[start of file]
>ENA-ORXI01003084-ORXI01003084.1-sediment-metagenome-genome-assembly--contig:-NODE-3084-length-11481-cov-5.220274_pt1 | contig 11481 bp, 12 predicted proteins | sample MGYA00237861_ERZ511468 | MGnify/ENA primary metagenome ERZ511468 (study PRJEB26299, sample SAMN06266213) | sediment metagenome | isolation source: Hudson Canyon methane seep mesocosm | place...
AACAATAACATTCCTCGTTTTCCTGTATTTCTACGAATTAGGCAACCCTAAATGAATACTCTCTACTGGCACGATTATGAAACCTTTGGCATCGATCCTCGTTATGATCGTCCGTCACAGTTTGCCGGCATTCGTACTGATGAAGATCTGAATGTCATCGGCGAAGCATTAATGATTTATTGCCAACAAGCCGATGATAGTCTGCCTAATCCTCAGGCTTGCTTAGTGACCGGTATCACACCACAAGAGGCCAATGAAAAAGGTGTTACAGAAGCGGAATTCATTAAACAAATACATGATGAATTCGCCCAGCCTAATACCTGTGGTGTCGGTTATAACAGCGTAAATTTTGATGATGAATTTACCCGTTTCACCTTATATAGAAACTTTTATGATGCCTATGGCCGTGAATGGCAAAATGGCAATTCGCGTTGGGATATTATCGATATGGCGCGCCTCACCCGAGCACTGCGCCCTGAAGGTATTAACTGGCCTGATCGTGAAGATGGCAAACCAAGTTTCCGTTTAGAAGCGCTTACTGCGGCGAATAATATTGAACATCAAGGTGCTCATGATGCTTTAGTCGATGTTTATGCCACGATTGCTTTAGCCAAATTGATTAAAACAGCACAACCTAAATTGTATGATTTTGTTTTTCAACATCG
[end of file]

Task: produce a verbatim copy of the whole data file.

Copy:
>ENA-ORXI01003084-ORXI01003084.1-sediment-metagenome-genome-assembly--contig:-NODE-3084-length-11481-cov-5.220274_pt1 | contig 11481 bp, 12 predicted proteins | sample MGYA00237861_ERZ511468 | MGnify/ENA primary metagenome ERZ511468 (study PRJEB26299, sample SAMN06266213) | sediment metagenome | isolation source: Hudson Canyon methane seep mesocosm | place...
AACAATAACATTCCTCGTTTTCCTGTATTTCTACGAATTAGGCAACCCTAAATGAATACTCTCTACTGGCACGATTATGAAACCTTTGGCATCGATCCTCGTTATGATCGTCCGTCACAGTTTGCCGGCATTCGTACTGATGAAGATCTGAATGTCATCGGCGAAGCATTAATGATTTATTGCCAACAAGCCGATGATAGTCTGCCTAATCCTCAGGCTTGCTTAGTGACCGGTATCACACCACAAGAGGCCAATGAAAAAGGTGTTACAGAAGCGGAATTCATTAAACAAATACATGATGAATTCGCCCAGCCTAATACCTGTGGTGTCGGTTATAACAGCGTAAATTTTGATGATGAATTTACCCGTTTCACCTTATATAGAAACTTTTATGATGCCTATGGCCGTGAATGGCAAAATGGCAATTCGCGTTGGGATATTATCGATATGGCGCGCCTCACCCGAGCACTGCGCCCTGAAGGTATTAACTGGCCTGATCGTGAAGATGGCAAACCAAGTTTCCGTTTAGAAGCGCTTACTGCGGCGAATAATATTGAACATCAAGGTGCTCATGATGCTTTAGTCGATGTTTATGCCACGATTGCTTTAGCCAAATTGATTAAAACAGCACAACCTAAATTGTATGATTTTGTTTTTCAACATCG